Monday, Aug 7: 8:30 AM - 10:20 AM
Introductory Overview Lectures
Metro Toronto Convention Centre
Modern telescopes, such as the recently launched James Webb Space Telescope and the
upcoming RubinObservatory Legacy Survey of Space and Time, are generating massive and complex data sets. For the past few months the James Webb Space Telescope has been astounding the public with spectacular early-release pictures.
The continually expanding size of astronomical datasets and the complexity of the astrophysical
models used to interpret them lead to a wide array of mathematical, computational, and statistical challenges, making close collaborations between astrophysicists and statisticians essential for tackling them. These collaborations benefit everyone involved, as domain scientists equip themselves with novel analysis approaches while statisticians gain insights from testing their methodologies on compelling problems drawn from large open-access astronomical
datasets. Advanced statistical methodology is becoming essential for scientific advances in this
era of astronomical large-scale surveys.
The Center for Astrostatistics at Penn State organizes a series of sessions called "Astronomers Speak Statistics", inviting experienced astronomers in the interface between astronomy and statistics to introduce and showcase their astronomical science and data-analytic challenges to statisticians. This year, four astronomers tell the story of galaxy formation and cosmology, which is full of unprecedented questions and opportunities for statisticians in the era of Big Data Astronomy. In this sense, this session will be attractive to a broad audience of statisticians who
may or may not have background knowledge in astronomy but are interested in dealing with
scientific questions via advanced statistical methodology.
JSM Partner Societies
Section on Bayesian Statistical Science
Section on Physical and Engineering Sciences
Section on Statistical Learning and Data Science
The James Webb Space Telescope is the culmination of thirty years of planning, twenty years of construction, and eleven billion dollars of funding, and for the past twelve months it has been dazzling astronomers and the public alike with spectacular early-release science images. I will provide an overview of this flagship telescope and discuss some of the stunning early, and sometimes tentative, discoveries in the field of galaxy formation, such as tantalizing evidence for massive galaxies that are forming "impossibly early" in the Universe, puzzling brand-new obscured galaxy populations unveiled by JWST, and multiple new records for the most distant object observed by astronomers. I finish with key outstanding questions in the field of galaxies and their statistical underpinnings: when, where, and how did these vast cosmic ecosystems assemble? Armed with ultra-deep data from JWST, we are in a better position to answer these questions than ever before. Yet these new data breathe new life into long-standing statistical challenges in understanding extragalactic observations: how do we coherently model all of these processes at once?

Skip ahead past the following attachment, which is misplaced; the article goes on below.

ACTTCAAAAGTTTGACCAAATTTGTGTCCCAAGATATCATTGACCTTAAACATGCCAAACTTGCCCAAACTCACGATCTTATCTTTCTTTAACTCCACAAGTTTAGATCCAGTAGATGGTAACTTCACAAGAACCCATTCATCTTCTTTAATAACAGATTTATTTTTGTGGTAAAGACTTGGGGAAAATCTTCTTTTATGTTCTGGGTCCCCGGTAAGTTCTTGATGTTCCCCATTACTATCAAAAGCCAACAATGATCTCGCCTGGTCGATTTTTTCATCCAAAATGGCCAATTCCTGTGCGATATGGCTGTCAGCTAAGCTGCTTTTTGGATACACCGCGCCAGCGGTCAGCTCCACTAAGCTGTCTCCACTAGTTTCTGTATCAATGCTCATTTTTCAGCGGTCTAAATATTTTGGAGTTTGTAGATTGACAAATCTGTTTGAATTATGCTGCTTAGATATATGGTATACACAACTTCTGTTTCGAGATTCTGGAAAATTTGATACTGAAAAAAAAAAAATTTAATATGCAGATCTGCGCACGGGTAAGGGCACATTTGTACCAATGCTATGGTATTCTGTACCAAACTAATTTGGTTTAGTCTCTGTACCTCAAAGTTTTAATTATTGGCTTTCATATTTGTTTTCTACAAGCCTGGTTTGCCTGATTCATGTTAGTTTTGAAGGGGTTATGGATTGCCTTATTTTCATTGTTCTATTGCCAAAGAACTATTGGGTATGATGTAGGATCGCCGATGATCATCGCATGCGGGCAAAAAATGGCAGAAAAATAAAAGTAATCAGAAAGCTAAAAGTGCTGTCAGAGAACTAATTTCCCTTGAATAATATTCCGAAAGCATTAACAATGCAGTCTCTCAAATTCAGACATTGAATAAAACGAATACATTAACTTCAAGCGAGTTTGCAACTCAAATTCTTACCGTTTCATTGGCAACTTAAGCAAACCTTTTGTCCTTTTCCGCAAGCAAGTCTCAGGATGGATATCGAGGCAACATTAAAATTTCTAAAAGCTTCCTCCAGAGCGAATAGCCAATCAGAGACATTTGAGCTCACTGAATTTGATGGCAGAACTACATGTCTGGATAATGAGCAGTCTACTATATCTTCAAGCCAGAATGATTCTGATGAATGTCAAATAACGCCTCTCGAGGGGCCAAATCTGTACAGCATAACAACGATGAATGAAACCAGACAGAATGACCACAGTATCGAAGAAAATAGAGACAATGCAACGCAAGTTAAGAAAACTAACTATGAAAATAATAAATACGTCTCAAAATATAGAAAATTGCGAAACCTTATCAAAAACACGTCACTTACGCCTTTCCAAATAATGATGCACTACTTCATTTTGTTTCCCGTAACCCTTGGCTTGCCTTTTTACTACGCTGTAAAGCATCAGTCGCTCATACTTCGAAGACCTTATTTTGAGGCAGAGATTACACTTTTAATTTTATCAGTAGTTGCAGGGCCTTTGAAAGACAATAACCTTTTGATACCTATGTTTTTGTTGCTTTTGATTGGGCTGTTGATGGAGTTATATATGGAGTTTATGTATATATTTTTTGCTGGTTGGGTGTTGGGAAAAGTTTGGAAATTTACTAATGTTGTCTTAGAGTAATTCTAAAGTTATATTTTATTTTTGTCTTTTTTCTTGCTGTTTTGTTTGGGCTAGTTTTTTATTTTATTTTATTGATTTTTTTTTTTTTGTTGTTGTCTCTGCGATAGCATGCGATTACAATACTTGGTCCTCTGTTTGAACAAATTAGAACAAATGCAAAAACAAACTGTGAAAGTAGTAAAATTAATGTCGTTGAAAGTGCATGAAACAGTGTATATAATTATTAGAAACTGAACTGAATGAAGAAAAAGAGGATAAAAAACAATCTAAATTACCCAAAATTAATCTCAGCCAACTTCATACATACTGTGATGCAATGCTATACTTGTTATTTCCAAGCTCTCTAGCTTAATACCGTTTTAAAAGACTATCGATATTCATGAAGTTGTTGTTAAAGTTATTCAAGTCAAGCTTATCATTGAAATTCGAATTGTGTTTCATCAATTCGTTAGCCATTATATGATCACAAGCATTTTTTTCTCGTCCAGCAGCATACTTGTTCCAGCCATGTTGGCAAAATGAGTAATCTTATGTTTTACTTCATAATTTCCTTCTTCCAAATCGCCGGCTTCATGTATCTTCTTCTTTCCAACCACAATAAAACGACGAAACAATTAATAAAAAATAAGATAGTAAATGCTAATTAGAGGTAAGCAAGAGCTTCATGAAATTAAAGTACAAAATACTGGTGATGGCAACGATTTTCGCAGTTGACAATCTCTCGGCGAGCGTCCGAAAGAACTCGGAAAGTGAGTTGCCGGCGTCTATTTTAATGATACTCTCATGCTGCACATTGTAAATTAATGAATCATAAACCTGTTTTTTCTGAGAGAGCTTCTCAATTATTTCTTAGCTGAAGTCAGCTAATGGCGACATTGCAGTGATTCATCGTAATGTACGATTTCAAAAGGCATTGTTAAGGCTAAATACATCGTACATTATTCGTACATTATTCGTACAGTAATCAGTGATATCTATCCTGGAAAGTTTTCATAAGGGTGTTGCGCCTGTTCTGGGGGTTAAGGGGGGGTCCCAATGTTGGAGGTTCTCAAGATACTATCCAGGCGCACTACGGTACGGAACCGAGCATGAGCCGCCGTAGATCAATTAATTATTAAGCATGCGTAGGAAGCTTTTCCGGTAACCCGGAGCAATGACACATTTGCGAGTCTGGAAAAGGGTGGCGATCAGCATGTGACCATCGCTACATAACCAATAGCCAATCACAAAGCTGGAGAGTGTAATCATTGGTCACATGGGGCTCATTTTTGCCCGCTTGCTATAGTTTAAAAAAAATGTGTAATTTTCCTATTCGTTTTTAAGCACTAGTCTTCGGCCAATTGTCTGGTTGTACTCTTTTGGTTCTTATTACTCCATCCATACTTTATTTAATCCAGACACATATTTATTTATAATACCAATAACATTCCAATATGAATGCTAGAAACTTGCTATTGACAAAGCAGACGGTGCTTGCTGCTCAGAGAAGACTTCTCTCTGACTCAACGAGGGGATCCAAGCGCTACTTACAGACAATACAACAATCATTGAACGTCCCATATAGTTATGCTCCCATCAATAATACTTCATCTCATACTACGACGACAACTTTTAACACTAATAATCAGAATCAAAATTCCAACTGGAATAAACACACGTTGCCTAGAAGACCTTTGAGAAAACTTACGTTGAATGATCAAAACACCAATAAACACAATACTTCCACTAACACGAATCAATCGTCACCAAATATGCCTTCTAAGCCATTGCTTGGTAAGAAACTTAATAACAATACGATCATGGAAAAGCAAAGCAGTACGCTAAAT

, Pennsylvania State University
The Milky Way is one of the best laboratories for understanding the formation and evolution of galaxies over cosmic time, because we can obtain detailed information for large samples of individual stars. Much progress has been made in understanding the spatial, dynamical, and chemical structure of the Milky Way using large survey data sets. Many statistical challenges exist in this field, including how to deal with the significant selection biases in various quantities, heteroskedastic uncertainties that are not always well understood, and how to efficiently fit complex models to data sets consisting of millions to billions of stars while treating the data properly. I will describe some of these challenges and illustrate them with examples from our work on the chemo-dynamical structure of the Milky Way.
, University of Toronto
A revolutionary discovery has emerged in recent decades: most stars in the Galaxy have planetary systems, and many exoplanets have conditions that could harbor living organisms. But only a few thousand exoplanets have been definitively identified, mostly from transits as the planet repeatedly passes in front of the star, due to the difficulties of detecting tiny transit signals amid stronger variations from the host star and instrument. Typical analysis involves detrending aperiodic variability by local regression, a least-squares search for periodic dips in brightness, machine learning classification, and expert vetting to reduce false positives from uninteresting periodic variable stars. The classes are highly imbalanced: millions of stellar photometric time series are analyzed to obtain hundreds of likely candidate planets.
We focus on the AutoRegressive Planet Search procedure that has exhibited considerable success for both regular and irregular cadence time series. ARIMA models first remove aperiodic variations, a new Transit Comb Filter (TCF) periodogram is applied, and Random Forest or XGBoost classification follows.